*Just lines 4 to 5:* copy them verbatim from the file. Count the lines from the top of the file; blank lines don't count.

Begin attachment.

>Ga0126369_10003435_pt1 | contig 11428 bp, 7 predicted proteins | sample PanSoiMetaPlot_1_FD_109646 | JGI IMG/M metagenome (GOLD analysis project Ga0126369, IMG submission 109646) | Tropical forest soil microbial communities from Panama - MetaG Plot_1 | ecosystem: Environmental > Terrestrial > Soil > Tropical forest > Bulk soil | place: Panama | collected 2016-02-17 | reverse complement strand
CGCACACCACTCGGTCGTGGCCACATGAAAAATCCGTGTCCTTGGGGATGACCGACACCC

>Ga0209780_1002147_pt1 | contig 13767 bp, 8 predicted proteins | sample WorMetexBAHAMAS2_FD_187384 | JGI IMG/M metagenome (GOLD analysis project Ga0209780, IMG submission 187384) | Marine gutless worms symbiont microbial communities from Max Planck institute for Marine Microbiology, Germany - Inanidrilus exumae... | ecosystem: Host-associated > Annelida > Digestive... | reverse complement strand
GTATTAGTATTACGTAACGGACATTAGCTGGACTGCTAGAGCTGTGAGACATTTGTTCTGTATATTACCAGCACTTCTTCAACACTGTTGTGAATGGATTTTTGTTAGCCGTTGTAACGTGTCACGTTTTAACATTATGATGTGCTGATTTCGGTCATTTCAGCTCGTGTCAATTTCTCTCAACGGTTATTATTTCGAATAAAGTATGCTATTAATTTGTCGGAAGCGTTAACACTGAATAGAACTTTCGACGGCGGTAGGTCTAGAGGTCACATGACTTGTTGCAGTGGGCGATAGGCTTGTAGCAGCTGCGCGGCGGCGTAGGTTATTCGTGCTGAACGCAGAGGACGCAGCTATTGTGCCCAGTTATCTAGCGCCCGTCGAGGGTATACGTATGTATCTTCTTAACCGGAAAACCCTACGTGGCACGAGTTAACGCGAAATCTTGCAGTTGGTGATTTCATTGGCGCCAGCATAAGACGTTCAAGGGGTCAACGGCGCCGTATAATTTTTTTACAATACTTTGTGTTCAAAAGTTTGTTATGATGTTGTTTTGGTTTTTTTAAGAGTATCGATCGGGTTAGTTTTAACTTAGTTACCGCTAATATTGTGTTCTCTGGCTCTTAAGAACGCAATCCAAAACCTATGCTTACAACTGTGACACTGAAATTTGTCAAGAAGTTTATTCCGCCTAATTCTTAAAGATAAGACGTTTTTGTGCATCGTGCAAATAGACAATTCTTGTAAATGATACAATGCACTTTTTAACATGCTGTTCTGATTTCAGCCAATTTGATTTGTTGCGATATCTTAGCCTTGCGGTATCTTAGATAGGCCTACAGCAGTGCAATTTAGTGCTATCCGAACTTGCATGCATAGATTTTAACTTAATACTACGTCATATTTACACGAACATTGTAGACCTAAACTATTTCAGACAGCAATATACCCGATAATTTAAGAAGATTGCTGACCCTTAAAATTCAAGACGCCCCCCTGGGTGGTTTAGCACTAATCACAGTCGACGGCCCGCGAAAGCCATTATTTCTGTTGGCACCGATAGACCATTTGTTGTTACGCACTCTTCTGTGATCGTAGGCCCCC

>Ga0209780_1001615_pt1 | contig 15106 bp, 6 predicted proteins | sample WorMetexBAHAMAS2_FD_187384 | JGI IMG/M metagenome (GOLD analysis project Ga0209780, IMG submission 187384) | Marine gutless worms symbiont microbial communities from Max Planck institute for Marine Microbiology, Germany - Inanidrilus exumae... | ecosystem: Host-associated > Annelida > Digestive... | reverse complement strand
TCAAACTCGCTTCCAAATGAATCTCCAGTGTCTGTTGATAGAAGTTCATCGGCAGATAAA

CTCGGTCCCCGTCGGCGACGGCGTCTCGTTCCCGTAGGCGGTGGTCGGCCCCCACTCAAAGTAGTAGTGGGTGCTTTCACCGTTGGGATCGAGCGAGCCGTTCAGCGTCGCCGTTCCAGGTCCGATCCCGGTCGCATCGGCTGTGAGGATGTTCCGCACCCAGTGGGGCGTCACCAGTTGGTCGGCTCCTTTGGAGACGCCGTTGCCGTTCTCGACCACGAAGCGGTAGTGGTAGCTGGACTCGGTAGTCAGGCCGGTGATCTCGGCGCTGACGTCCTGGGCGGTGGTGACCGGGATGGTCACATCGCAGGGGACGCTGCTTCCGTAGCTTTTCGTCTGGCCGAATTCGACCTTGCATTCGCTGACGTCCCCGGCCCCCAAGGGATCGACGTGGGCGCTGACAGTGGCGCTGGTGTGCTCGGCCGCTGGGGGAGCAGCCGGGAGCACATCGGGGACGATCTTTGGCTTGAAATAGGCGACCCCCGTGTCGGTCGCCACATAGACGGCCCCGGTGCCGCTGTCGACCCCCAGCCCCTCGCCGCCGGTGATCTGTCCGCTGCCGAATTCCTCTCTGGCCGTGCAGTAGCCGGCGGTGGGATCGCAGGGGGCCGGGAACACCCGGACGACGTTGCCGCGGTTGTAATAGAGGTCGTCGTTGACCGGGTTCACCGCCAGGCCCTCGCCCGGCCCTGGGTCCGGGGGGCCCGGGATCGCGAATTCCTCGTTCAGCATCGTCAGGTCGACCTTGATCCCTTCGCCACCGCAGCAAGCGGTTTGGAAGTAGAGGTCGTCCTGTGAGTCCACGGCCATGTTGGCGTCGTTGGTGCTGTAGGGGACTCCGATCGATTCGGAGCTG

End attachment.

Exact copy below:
GTATTAGTATTACGTAACGGACATTAGCTGGACTGCTAGAGCTGTGAGACATTTGTTCTGTATATTACCAGCACTTCTTCAACACTGTTGTGAATGGATTTTTGTTAGCCGTTGTAACGTGTCACGTTTTAACATTATGATGTGCTGATTTCGGTCATTTCAGCTCGTGTCAATTTCTCTCAACGGTTATTATTTCGAATAAAGTATGCTATTAATTTGTCGGAAGCGTTAACACTGAATAGAACTTTCGACGGCGGTAGGTCTAGAGGTCACATGACTTGTTGCAGTGGGCGATAGGCTTGTAGCAGCTGCGCGGCGGCGTAGGTTATTCGTGCTGAACGCAGAGGACGCAGCTATTGTGCCCAGTTATCTAGCGCCCGTCGAGGGTATACGTATGTATCTTCTTAACCGGAAAACCCTACGTGGCACGAGTTAACGCGAAATCTTGCAGTTGGTGATTTCATTGGCGCCAGCATAAGACGTTCAAGGGGTCAACGGCGCCGTATAATTTTTTTACAATACTTTGTGTTCAAAAGTTTGTTATGATGTTGTTTTGGTTTTTTTAAGAGTATCGATCGGGTTAGTTTTAACTTAGTTACCGCTAATATTGTGTTCTCTGGCTCTTAAGAACGCAATCCAAAACCTATGCTTACAACTGTGACACTGAAATTTGTCAAGAAGTTTATTCCGCCTAATTCTTAAAGATAAGACGTTTTTGTGCATCGTGCAAATAGACAATTCTTGTAAATGATACAATGCACTTTTTAACATGCTGTTCTGATTTCAGCCAATTTGATTTGTTGCGATATCTTAGCCTTGCGGTATCTTAGATAGGCCTACAGCAGTGCAATTTAGTGCTATCCGAACTTGCATGCATAGATTTTAACTTAATACTACGTCATATTTACACGAACATTGTAGACCTAAACTATTTCAGACAGCAATATACCCGATAATTTAAGAAGATTGCTGACCCTTAAAATTCAAGACGCCCCCCTGGGTGGTTTAGCACTAATCACAGTCGACGGCCCGCGAAAGCCATTATTTCTGTTGGCACCGATAGACCATTTGTTGTTACGCACTCTTCTGTGATCGTAGGCCCCC

>Ga0209780_1001615_pt1 | contig 15106 bp, 6 predicted proteins | sample WorMetexBAHAMAS2_FD_187384 | JGI IMG/M metagenome (GOLD analysis project Ga0209780, IMG submission 187384) | Marine gutless worms symbiont microbial communities from Max Planck institute for Marine Microbiology, Germany - Inanidrilus exumae... | ecosystem: Host-associated > Annelida > Digestive... | reverse complement strand